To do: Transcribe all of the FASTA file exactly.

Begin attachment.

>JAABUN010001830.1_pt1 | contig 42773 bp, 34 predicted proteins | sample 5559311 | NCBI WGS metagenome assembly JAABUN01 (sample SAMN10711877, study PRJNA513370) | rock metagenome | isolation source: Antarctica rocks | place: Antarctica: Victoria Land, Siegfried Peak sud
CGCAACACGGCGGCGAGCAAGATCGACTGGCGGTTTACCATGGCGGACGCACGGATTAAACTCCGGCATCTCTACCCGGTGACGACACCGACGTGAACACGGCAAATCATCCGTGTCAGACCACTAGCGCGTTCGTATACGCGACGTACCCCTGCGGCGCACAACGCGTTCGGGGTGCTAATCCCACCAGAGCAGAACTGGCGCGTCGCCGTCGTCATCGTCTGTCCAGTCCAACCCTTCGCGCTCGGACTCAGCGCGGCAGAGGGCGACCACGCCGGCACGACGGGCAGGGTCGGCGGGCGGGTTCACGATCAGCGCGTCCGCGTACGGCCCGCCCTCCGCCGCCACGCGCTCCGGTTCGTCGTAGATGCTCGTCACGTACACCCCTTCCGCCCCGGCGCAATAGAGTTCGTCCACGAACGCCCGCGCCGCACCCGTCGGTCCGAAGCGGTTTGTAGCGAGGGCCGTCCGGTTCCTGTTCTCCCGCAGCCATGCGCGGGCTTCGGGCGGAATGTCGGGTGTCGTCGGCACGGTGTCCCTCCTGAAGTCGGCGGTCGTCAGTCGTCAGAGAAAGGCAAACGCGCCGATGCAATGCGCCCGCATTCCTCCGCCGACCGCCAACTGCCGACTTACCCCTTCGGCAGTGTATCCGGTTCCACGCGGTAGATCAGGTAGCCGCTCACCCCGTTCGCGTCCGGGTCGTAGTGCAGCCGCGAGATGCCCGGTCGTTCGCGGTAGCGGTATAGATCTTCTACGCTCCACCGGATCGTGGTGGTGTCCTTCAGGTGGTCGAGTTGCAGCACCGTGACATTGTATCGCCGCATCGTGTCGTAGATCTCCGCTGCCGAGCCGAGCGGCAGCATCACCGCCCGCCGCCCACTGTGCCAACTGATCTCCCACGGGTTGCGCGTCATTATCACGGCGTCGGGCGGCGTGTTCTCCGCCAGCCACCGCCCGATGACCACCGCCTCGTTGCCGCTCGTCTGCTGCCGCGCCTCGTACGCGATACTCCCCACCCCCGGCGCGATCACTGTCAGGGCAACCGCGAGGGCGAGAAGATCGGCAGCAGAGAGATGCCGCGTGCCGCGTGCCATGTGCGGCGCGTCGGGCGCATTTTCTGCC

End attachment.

>JAABUN010001830.1_pt1 | contig 42773 bp, 34 predicted proteins | sample 5559311 | NCBI WGS metagenome assembly JAABUN01 (sample SAMN10711877, study PRJNA513370) | rock metagenome | isolation source: Antarctica rocks | place: Antarctica: Victoria Land, Siegfried Peak sud
CGCAACACGGCGGCGAGCAAGATCGACTGGCGGTTTACCATGGCGGACGCACGGATTAAACTCCGGCATCTCTACCCGGTGACGACACCGACGTGAACACGGCAAATCATCCGTGTCAGACCACTAGCGCGTTCGTATACGCGACGTACCCCTGCGGCGCACAACGCGTTCGGGGTGCTAATCCCACCAGAGCAGAACTGGCGCGTCGCCGTCGTCATCGTCTGTCCAGTCCAACCCTTCGCGCTCGGACTCAGCGCGGCAGAGGGCGACCACGCCGGCACGACGGGCAGGGTCGGCGGGCGGGTTCACGATCAGCGCGTCCGCGTACGGCCCGCCCTCCGCCGCCACGCGCTCCGGTTCGTCGTAGATGCTCGTCACGTACACCCCTTCCGCCCCGGCGCAATAGAGTTCGTCCACGAACGCCCGCGCCGCACCCGTCGGTCCGAAGCGGTTTGTAGCGAGGGCCGTCCGGTTCCTGTTCTCCCGCAGCCATGCGCGGGCTTCGGGCGGAATGTCGGGTGTCGTCGGCACGGTGTCCCTCCTGAAGTCGGCGGTCGTCAGTCGTCAGAGAAAGGCAAACGCGCCGATGCAATGCGCCCGCATTCCTCCGCCGACCGCCAACTGCCGACTTACCCCTTCGGCAGTGTATCCGGTTCCACGCGGTAGATCAGGTAGCCGCTCACCCCGTTCGCGTCCGGGTCGTAGTGCAGCCGCGAGATGCCCGGTCGTTCGCGGTAGCGGTATAGATCTTCTACGCTCCACCGGATCGTGGTGGTGTCCTTCAGGTGGTCGAGTTGCAGCACCGTGACATTGTATCGCCGCATCGTGTCGTAGATCTCCGCTGCCGAGCCGAGCGGCAGCATCACCGCCCGCCGCCCACTGTGCCAACTGATCTCCCACGGGTTGCGCGTCATTATCACGGCGTCGGGCGGCGTGTTCTCCGCCAGCCACCGCCCGATGACCACCGCCTCGTTGCCGCTCGTCTGCTGCCGCGCCTCGTACGCGATACTCCCCACCCCCGGCGCGATCACTGTCAGGGCAACCGCGAGGGCGAGAAGATCGGCAGCAGAGAGATGCCGCGTGCCGCGTGCCATGTGCGGCGCGTCGGGCGCATTTTCTGCC